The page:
The Forrester Blog For Technology Marketing Professionals
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In the technology industry, there has been a rising chorus of questions about the role of the executive in Agile adoption. The recent acceleration of Agile adoption has a lot to do with the frequency of the question. Here's the other reason: Agile has been around long enough for a collective contemplation of lessons learned. In the after action reports about Agile implementations, executives regularly appear as major characters.
Given the ripple effects of Agile adoption throughout a technology company, it would have been surprising indeed if executives had played only a minor role. When the development team changes when and how it delivers new technology, everyone (Sales, Marketing, Support, Consulting, etc.) is affected in some way. With Agile adoption, executives who are already trying to bring departments into greater alignment face another potential source of misalignment. At the same time, as Forrester's research into Agile adoption in the tech industry shows, executives are less able to influence the priorities and activities in Development. If the executives don't really understand Agile, or haven't invested much in making this profound transformation work, an avalanche of backlash from the upper regions of the org chart is the usual result.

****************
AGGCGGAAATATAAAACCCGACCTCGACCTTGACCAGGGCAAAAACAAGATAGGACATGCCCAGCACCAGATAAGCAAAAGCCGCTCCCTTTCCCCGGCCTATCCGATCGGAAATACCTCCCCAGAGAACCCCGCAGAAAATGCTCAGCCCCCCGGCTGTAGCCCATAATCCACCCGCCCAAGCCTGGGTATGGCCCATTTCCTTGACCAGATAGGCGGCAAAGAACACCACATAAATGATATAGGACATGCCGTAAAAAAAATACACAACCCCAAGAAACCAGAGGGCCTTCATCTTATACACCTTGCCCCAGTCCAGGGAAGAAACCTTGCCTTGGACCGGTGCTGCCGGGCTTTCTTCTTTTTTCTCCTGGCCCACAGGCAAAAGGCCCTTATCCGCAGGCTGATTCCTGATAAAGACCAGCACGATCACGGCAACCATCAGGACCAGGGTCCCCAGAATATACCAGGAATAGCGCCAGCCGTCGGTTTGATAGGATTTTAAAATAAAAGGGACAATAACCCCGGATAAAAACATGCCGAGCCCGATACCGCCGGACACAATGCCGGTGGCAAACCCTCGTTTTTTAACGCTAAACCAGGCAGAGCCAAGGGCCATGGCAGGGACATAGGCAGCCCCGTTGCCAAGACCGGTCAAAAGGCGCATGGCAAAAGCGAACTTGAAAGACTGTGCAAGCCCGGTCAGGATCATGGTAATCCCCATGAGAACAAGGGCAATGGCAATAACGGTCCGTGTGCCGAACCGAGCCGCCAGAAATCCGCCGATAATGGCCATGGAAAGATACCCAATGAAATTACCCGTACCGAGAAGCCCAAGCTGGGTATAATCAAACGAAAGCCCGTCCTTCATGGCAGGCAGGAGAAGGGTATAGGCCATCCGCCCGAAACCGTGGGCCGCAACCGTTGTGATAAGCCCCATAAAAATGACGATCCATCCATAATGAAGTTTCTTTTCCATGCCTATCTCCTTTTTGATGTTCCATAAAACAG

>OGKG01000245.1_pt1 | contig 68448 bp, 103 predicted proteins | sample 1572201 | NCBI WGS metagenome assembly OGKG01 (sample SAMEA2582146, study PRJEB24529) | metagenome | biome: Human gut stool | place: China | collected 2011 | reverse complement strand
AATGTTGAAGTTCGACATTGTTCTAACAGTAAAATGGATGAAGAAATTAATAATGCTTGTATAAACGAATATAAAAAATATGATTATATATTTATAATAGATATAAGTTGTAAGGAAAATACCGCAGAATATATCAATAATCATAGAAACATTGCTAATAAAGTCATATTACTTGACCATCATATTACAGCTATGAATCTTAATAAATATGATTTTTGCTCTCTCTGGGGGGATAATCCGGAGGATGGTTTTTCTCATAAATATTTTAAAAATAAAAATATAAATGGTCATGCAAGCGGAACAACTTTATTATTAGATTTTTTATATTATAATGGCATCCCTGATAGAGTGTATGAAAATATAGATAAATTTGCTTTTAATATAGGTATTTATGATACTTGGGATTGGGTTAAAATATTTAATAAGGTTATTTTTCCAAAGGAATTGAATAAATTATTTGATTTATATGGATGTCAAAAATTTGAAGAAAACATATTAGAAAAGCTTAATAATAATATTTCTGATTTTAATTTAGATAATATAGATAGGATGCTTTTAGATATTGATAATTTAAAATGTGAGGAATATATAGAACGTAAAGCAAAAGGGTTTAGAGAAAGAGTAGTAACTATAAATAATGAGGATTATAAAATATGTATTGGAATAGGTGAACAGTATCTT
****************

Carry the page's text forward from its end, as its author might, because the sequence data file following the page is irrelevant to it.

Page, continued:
If you're still baffled, flummoxed, or concerned about Facebook's now-infamous privacy policies, here's a handy chart from The New York Times. (Thanks, Madiha, for the pointer.) While the diagram retains a neutral tone, it's hard to read the phrase 50 settings with over 170 options without having a "What the hell?!?" moment.
In defense of Facebook, they're no worse than many technology companies that devise confusing UIs, full of knobs and dials that users don't understand or use. These companies are still to blame for creating the circumstances in which a confusing UI is hard to avoid, so they're not completely blameless.
An apology to future generations
Here's where we venture into the idiosyncratic sub-culture of the tech industry, which is hard to understand if you've never been part of it. In spite of having big development budgets, a staff of seasoned professionals, and months to build a useful product, tech companies repeatedly build software that begs the question, "Daddy, why is your product so hard to use?" (Even weirder: usability is often inversely proportional to the price.)
The always incisive and effervescent April Dunford has a great post at her blog Rocket Watcher about the reasons why your start-up needs a website, before you have a product to talk about. I couldn't agree more, for the following reasons:
Customers are buying your business model, not just your product. Your product is one source of value to potential customers, but not the only one. A good case in point: the many SaaS start-ups that attracted a lot of initial attention, then quickly lost their users to competitive products. If there's more to keeping your customers than just the product, you'd better start communicating those other sources of value.
You need the opportunity to test your marketing. You won't get the communication right the first time, so market testing before the moment when you release the product is critical. Who wants to slave over a great new invention, only to discover that your marketing sucks?